37 Signs That You Were a Christian Kid Born in the 90’s

Christian kid

Growing up in the Christian subculture was a unique experience. As was growing up in the 90’s. Those of us who emerged from a blend of these two backgrounds share common-experiences, cultural bonds and traits that make up who we are- and what we believe- today.

Here’s just a few of them:

1.) All you need to know you learned from:

2.) You seriously questioned whether or not you should read the Harry Potter books when they first came out…because witches.

3.) This was what you watched at every youth-group movie night for, oh- about sixteen years:4.) Most of the anxiety in your life can be traced back to the Left Behind series:

Will YOU be??

 

6.) Avalon, Steven Curtis Chapman, Plus One, OC Supertones and, lest we forget:

7.) Speaking of which: you know all the words to “Jesus Freak.”

8.) …and your first AOL screename was derived from the title (JSUSFreakgurl3599)

9.) Today, as an adult, you sometimes feel as though the faith of your youth propagated an us verses them mentality against the culture and ‘the world.’

10.) When you started dating you learned the meaning of a DTR

11.) But then you kissed dating goodbye:

 

    (…and that hat too, I hope.)

12.) You’re not sure what Jesus would do..but he sure as h-e-doublehockeysticks would wear this bracelet:

13.) …and ironically (though not until now) your entire conservative, non-denominational youth group all wore rainbow versions of the above-mentioned.

14.) You had a lot of great experiences at church as a child, but sometimes feel like God was missing from them; and now you struggle to see how that faith is relevant to this life.

15.) You weren’t allowed to watch the Simpsons…because they make fun of Christians!

(though it does justify your previously mentioned anxieties about Harry Potter).

16.) You didn’t shop at Abercrombie and Fitch but did buy:

17.) You wanted (and tried) to vote Republican– at age 9.

18.) You can finish this bridge: “Scanned the cafeteria for some good seating / I found a good spot by the cheerleaders eating…”

19.) The first time you went to Mexico was on a missions trip the second time was on an all-inclusive cruise…sometimes you get the two mixed up. 

20.) You didn’t date your first love, you courted them… and it’s about as awkward as it sounds.

21.) Sometimes you long for the days when faith (and life, really) was black-and-white.

22.) You think Nicholas Cage is a poser, because:

23.) The first rapper you listened to was Kirk Franklin.

24.) You remember visiting the Creation Museum for the first time- you wondered then (and wonder now) if faith always has to come at the cost of science.

25.) It’s not Christmas without Amy Grant and it’s not Christmas (evidently) unless you’re in Tennessee.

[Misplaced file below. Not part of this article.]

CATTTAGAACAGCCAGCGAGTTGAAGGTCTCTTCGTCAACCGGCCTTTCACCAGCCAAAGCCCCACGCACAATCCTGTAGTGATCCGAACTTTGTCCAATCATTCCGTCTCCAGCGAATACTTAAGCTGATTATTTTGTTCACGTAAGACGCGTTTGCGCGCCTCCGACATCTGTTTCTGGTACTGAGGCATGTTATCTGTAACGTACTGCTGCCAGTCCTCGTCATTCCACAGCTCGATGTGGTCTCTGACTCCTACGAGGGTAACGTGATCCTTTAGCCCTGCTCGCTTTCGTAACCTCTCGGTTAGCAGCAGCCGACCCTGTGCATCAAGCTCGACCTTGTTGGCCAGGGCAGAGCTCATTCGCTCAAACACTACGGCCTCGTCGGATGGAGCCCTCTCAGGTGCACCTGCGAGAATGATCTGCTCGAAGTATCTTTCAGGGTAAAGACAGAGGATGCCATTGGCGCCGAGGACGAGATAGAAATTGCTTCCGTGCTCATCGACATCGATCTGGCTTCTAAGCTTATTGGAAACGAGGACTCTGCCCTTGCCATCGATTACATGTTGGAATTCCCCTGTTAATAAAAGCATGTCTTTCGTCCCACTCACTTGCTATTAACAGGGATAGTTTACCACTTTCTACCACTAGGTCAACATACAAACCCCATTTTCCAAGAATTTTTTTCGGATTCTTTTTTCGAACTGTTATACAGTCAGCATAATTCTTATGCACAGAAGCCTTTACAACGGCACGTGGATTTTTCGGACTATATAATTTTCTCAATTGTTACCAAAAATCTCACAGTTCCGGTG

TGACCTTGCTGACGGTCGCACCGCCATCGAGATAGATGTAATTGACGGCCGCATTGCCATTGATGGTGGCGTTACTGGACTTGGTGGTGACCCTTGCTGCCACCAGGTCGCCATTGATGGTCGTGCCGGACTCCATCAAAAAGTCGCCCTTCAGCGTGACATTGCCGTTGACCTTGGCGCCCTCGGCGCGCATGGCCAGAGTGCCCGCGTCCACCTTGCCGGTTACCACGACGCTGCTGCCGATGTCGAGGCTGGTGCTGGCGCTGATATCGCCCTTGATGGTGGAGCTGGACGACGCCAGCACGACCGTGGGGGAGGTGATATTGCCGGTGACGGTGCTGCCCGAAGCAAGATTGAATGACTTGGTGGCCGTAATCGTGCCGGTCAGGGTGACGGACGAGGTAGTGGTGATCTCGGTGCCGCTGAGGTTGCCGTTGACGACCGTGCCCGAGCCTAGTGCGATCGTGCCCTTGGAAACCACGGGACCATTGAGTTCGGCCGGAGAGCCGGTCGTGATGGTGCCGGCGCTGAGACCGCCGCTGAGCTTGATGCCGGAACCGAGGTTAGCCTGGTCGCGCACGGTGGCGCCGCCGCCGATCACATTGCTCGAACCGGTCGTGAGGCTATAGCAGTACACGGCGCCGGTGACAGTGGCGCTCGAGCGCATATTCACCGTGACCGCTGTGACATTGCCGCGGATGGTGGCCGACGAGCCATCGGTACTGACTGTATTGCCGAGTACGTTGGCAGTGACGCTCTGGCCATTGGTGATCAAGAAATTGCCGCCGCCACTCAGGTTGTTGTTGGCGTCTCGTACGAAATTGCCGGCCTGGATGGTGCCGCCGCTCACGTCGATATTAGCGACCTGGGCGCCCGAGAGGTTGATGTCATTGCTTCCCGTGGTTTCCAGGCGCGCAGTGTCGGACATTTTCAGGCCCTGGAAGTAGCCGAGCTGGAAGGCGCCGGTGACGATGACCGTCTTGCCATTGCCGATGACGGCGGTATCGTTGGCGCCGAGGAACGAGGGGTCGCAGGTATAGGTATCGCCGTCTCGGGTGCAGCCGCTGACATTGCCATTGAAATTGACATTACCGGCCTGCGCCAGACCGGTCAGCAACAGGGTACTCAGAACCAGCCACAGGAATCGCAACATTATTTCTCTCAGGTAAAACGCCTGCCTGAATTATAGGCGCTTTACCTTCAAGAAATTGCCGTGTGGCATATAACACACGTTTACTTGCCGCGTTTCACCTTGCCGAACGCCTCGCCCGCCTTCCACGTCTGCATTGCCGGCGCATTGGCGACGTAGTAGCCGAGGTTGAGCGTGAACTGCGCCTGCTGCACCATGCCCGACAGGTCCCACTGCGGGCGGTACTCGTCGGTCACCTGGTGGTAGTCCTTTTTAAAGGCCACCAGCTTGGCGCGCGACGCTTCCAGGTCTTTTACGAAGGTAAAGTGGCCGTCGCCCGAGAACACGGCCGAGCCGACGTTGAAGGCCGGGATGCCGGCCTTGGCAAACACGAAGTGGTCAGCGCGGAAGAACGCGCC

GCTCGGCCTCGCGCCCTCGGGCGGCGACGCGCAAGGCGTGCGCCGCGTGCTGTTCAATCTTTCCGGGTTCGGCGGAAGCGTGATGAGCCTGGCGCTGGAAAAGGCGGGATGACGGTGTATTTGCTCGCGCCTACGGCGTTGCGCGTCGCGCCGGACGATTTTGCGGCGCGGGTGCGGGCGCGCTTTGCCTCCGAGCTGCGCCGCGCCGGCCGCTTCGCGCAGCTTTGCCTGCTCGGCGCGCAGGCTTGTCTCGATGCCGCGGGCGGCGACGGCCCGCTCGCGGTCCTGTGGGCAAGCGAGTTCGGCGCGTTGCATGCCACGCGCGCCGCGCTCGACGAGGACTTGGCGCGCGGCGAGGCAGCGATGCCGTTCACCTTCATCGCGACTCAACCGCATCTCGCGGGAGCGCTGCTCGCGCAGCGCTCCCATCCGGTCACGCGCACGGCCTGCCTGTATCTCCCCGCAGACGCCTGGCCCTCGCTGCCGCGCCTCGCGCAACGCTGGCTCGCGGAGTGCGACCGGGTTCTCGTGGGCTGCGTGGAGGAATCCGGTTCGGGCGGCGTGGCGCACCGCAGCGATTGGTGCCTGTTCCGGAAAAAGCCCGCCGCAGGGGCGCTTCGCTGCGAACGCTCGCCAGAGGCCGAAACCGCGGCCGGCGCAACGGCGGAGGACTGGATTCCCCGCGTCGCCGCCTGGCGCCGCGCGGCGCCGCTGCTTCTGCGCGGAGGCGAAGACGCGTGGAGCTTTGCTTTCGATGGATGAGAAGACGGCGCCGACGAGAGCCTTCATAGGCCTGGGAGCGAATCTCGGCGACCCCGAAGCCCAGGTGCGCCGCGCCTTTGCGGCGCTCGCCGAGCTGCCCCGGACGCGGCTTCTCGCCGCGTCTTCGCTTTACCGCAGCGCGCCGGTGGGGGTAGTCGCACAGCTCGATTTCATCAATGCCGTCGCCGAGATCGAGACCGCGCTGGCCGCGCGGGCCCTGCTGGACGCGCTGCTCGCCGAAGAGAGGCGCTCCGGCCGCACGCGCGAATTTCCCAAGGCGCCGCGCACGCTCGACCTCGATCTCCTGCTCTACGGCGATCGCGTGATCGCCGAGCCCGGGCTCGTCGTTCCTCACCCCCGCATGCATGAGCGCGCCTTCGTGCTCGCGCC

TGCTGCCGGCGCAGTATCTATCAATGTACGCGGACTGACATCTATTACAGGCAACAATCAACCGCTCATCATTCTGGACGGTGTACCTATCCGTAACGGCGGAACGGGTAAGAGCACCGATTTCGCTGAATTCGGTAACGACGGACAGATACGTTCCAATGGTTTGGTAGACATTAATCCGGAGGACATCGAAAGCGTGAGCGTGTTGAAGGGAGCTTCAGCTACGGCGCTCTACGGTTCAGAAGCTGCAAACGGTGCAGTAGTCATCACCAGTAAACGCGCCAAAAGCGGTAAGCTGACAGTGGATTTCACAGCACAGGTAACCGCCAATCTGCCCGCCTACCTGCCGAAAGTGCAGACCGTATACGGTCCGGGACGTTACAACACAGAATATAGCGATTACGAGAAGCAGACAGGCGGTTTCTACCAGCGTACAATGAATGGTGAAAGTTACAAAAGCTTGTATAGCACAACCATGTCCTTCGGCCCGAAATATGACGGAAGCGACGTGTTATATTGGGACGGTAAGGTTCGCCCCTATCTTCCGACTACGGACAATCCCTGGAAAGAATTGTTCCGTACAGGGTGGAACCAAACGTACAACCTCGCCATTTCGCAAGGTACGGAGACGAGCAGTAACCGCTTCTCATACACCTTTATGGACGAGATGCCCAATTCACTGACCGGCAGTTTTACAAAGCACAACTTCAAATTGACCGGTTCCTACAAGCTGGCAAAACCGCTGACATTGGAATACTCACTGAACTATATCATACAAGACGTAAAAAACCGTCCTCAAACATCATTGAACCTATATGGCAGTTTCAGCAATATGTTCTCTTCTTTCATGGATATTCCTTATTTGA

26.) Your first kiss was at the youth group lock-in.

27.) Your first broken bone was at youth group, during a game of red rover.

28.) So was your second.

29.) That youth pastor was fired.

30.) You’ve done communion with Surge and Cheese-Its.

31.) That youth pastor wasn’t fired.

32.) You got a purity ring on your 13th birthday:

33.) Today you are fearful that members of your church might find out what you did while wearing it.

34.) The phrase “Touched by an Angel” prompts nostalgia, and this never seemed weird to you….until now.

It’s like a face-off with the board of Planned Parenthood

 

35.) Harvest parties not Halloween. Done.

36.) You accepted Christ nine times- usually at church lock-ins. Today you often wonder about those in the world who don’t get a chance to accept Christ. “Is the Christianity orf my youth really the only hope?” You’re not entirely sure. And you’re not sure who to ask.

37.) But what cheers you up is when you read the Bible and encounter a story you’ve definitely heard before… on Veggie Tales:

In a research project titled Faith That Lasts the Barna Group looked to identify the reason why nearly three out of every five young Christians (59%) walk away, either temporarily or permanently, from their faith after the age of 15. Their conclusion, after five years of interviews, surveys and case studies, was that

“No single reason dominated the break-up between church and young adults. Instead, a variety of reasons emerged.”

The most prevalent of these reasons being:

  1. Churches seem overprotective.
  2. Teens’ and twentysomethings’ experience of Christianity is shallow.
  3. Churches come across as antagonistic to science.
  4. Young Christians’ church experiences related to sexuality are often simplistic, judgmental.
  5. They wrestle with the exclusive nature of Christianity.
  6. The church feels unfriendly to those who doubt.